Is Meghan and Harrys interview a bigger crisis for the monarchy than the Diana scandal?

Publish Date : 2021-03-08

Is Meghan and Harrys interview a bigger crisis for the monarchy than the Diana scandal?

Meghan's powerfully honest admission in her conversation with Oprah is likely to be as explosive as Princess Diana's sit-down with the BBC's Martin Bashir back in 1995 -- which helped spark a crisis that took the monarchy years to recover from.

The Duchess of Sussex's words could potentially be even more seismic than the late Princess of Wales's because the questions she raises are harder for the palace to answer.
Harry told Oprah: "What I was seeing was history repeating itself, but more, perhaps -- or definitely far more dangerous, because then you add race in."

For Meghan, the feelings of loneliness and isolation that drove her to suicidal thoughts were only compounded when, in her last months of pregnancy, she was told their newborn would not be given a title. Being a prince or princess was of little consequence to couple -- except that that withholding a title meant their child wouldn't have the security that comes with it.
"It's like, okay, well, he needs to be safe," Meghan explained. "But if you're saying the title is what's going to affect their protection, we haven't created this monster machine around us in terms of clickbait and tabloid fodder. You've allowed that to happen, which means our son needs to be safe."

Meghan then disclosed that there had been "concerns and conversations about how dark his skin might be when he's born." Visibly shocked, Oprah pressed the Duchess, who explained Harry had several conversations with unnamed royals.

"It was really hard to be able to see those as compartmentalized conversations," Meghan continued. When asked by Oprah if the concern was that "if he were too brown that would be a problem," Meghan said she wasn't "able to follow up with why."

"But that -- if that's the assumption you're making, I think that feels like a pretty safe one, which was really hard to understand," she added.

Harry refused to elaborate on the specifics of the conversation later during the interview and only added that "at the time, it was awkward. I was a bit shocked." The Duke did offer that it wasn't the first time the subject had been raised; in fact, it had been broached "right at the beginning."

"There were some real obvious signs before we even got married that this was going to be really hard," Harry added.

CNN has reached out for comment from the palace but had not heard back by the time of publishing. However, any statement will be viewed by many as a response to the charge of institutional racism.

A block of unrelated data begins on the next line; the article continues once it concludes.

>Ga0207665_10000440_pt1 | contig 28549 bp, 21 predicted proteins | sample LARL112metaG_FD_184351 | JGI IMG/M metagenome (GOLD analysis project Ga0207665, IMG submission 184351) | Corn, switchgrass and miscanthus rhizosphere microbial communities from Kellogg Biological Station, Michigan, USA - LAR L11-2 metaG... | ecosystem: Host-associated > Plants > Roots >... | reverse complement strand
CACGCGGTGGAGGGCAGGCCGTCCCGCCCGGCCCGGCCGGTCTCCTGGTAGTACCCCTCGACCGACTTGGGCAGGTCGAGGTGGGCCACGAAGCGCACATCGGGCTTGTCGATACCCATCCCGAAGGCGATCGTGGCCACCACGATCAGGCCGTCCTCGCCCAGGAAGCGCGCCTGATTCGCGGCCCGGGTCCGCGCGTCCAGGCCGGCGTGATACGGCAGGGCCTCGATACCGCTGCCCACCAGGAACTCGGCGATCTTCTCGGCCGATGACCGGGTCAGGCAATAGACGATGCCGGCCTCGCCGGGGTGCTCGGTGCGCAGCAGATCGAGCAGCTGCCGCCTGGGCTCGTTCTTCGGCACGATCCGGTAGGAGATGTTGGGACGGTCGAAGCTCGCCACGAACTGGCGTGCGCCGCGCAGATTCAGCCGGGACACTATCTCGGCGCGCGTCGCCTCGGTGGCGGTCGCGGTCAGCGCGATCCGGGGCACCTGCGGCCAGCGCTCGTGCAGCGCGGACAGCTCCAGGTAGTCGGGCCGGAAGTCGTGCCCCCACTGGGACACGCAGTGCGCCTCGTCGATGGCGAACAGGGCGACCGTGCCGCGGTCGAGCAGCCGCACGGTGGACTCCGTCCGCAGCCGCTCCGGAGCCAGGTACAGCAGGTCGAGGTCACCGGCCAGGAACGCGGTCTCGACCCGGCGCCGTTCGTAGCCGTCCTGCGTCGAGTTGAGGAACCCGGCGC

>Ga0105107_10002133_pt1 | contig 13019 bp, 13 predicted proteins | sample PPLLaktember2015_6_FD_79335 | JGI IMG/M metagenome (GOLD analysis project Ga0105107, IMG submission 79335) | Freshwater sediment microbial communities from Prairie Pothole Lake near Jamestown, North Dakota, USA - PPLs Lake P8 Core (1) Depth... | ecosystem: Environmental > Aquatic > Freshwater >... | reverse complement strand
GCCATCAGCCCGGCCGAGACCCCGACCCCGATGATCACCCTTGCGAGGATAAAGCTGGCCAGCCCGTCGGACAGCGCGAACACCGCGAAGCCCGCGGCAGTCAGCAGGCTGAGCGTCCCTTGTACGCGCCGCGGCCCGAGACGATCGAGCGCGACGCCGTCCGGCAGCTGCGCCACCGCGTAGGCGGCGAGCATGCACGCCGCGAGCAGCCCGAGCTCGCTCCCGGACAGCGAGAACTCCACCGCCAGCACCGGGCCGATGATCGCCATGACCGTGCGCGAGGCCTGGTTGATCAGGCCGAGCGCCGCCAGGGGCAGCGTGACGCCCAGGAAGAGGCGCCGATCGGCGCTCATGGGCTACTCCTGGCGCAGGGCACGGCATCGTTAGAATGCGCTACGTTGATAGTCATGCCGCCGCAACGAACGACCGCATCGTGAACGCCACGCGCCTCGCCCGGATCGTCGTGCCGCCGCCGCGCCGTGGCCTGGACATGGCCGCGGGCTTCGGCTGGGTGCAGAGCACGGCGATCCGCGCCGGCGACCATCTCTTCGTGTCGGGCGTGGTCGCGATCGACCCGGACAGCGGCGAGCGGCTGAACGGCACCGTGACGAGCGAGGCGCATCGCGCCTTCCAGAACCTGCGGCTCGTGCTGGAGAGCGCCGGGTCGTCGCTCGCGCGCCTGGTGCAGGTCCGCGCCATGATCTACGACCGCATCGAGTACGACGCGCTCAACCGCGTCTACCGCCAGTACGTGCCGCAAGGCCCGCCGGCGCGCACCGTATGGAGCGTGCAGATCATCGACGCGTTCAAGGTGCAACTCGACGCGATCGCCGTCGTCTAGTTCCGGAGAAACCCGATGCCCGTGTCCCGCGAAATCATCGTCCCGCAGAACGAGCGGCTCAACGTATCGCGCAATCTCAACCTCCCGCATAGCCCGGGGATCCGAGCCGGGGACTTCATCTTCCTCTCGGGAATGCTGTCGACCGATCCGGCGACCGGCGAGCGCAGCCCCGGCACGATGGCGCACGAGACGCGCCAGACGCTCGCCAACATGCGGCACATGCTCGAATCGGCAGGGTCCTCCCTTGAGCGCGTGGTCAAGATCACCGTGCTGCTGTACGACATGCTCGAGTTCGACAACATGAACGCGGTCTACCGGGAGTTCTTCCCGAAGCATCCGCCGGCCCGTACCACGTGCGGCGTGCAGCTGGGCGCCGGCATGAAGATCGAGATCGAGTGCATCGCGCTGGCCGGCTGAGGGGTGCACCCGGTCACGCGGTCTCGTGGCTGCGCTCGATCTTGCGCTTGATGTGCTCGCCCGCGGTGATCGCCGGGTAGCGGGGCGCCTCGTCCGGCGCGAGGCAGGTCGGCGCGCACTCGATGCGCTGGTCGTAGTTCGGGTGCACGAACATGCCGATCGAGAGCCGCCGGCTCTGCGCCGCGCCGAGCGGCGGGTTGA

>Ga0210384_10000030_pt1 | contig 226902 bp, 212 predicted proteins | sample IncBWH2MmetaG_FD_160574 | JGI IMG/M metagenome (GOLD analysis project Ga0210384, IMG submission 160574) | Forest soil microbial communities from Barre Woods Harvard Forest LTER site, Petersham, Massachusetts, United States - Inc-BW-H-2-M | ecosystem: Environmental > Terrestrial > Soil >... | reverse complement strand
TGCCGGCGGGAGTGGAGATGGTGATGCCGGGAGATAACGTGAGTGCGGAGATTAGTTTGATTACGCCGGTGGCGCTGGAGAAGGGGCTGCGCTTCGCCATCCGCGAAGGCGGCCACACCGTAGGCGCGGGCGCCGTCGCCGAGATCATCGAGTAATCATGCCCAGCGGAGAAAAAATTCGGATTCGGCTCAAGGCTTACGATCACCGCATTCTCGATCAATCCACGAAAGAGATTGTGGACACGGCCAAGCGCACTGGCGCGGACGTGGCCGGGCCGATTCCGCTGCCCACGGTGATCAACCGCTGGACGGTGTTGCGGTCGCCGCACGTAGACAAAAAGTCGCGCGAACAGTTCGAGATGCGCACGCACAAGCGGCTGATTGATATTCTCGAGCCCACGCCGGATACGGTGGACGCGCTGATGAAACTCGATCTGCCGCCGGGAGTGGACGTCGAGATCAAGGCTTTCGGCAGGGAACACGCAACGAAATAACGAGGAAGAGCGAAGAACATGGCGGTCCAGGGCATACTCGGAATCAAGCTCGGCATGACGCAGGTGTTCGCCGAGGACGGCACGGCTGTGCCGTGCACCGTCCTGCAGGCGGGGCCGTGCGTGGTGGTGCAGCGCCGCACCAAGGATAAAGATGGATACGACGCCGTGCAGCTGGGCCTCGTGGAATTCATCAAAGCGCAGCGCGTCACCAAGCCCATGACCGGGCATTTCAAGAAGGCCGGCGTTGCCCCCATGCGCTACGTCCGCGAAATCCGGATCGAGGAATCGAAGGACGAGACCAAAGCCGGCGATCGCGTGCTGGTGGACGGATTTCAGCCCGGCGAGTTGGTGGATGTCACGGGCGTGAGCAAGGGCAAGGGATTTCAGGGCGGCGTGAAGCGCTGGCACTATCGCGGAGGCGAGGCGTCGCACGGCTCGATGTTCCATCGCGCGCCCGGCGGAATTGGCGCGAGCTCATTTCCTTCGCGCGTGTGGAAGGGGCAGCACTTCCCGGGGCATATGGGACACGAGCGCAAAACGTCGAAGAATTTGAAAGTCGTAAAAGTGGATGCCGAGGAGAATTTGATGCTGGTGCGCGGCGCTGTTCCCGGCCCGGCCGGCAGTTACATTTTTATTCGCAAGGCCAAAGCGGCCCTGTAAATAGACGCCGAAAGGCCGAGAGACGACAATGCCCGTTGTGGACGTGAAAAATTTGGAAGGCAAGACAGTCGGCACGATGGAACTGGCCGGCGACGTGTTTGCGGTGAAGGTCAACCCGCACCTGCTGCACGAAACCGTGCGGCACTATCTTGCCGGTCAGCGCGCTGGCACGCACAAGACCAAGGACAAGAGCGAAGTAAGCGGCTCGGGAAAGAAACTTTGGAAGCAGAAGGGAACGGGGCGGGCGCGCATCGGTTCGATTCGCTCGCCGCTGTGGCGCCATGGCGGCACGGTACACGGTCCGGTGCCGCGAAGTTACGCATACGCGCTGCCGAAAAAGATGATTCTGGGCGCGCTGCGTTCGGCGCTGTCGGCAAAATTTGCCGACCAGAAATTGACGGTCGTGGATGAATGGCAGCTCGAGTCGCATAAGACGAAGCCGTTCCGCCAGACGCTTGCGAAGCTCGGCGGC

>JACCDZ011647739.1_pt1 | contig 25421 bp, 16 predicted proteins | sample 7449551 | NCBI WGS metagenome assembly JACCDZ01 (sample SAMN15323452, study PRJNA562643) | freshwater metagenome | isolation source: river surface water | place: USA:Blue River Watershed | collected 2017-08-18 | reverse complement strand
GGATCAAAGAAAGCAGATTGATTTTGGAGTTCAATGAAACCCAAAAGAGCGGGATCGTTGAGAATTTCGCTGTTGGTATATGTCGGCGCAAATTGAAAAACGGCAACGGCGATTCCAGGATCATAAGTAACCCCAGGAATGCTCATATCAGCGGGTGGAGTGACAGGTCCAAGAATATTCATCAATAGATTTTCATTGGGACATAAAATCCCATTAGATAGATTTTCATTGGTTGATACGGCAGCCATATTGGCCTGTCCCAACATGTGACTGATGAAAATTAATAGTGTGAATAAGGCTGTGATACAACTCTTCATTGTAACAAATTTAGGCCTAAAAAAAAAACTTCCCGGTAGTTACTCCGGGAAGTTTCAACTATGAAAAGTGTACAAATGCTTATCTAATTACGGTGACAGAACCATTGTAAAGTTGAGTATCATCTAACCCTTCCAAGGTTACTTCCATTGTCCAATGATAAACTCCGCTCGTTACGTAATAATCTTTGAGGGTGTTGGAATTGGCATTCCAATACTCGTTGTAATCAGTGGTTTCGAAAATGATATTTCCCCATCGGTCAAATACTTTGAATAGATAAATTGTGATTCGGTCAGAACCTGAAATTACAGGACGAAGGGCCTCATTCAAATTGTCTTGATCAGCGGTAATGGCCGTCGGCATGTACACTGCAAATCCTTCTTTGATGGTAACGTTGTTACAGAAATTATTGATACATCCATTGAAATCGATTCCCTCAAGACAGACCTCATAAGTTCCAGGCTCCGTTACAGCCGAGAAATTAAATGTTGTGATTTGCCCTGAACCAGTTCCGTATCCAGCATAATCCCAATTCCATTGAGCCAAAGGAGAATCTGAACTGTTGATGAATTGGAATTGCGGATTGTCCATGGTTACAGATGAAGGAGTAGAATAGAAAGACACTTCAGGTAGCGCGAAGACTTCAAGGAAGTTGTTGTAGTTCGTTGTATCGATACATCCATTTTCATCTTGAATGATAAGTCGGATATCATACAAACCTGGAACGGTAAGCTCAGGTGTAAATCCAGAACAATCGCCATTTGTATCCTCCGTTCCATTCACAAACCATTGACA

Then there's the claim the monarchy failed in its duty of care for Meghan when she had "very clear and very scary" thoughts of suicide. Meghan says she tried and failed to appeal to a senior staff member and the palace's human resources department, but wasn't offered any support.

"I went to the institution, and I said that I needed to go somewhere to get help. I said that 'I've never felt this way before, and I need to go somewhere.' And I was told that I couldn't -- that it wouldn't be good for the institution," the Duchess revealed.

It was only after they were married that Meghan truly appreciated what she had taken on.

"Not only was I not being protected but that they were willing to lie to protect other members of the family, but they weren't willing to tell the truth to protect me and my husband," she said.

Meghan used a story that leaked many months after her wedding as an example. The report claimed Meghan had made Kate, the Duchess of Cambridge, cry during a dress fitting for the flower girls but the Duchess of Sussex said it was actually the other way around.

"The narrative about, you know, making Kate cry, I think was the beginning of a real character assassination," she said. "And they knew it wasn't true. And I thought, well, if they're not going to kill things like that, then what are we going to do?"

Meghan said it was a stressful time and opted not to elaborate further as Kate had apologized and all was forgiven between them but "what was hard to get over was being blamed for something that not only I didn't do."

The tete-a-tete with Oprah was billed, in the weeks leading up to it, as a bombshell broadcast and it did not fail to deliver. When compared to Diana's interview, it will easily go down in history as being as (if not more) disruptive, given the shocking revelations around race and the prevalence of social media today.

For many Black and mixed-race people both in Britain and around the world, Harry's choice in life partner really held meaning. For some, the fact that a biracial woman was marrying into the royal family was something they never imagined, and it made the family more relevant.

To now discover that the perceived optics surrounding the color of their future children's skin was being considered will horrify people. The question now is: How will the palace respond? And, more importantly, will it take any action on the accusations of racism leveled at it? It's already faced questions about its relevance, it must now rebuild trust and show that it can hold itself to higher standards.

The royal family was able to survive the Diana scandal because it restored the public's faith in the institution -- aided by the world's interest in her two sons, William and Harry, and the women they married. What "The Firm" does next, in response to this profound interview, and the revelations in it, will determine if it can long-term overcome the damage sustained from losing Harry and Meghan -- two of its most loved senior royals -- from its ranks.

The duty of any monarchy is to represent all its subjects but some people will feel today that it no longer applies to them.

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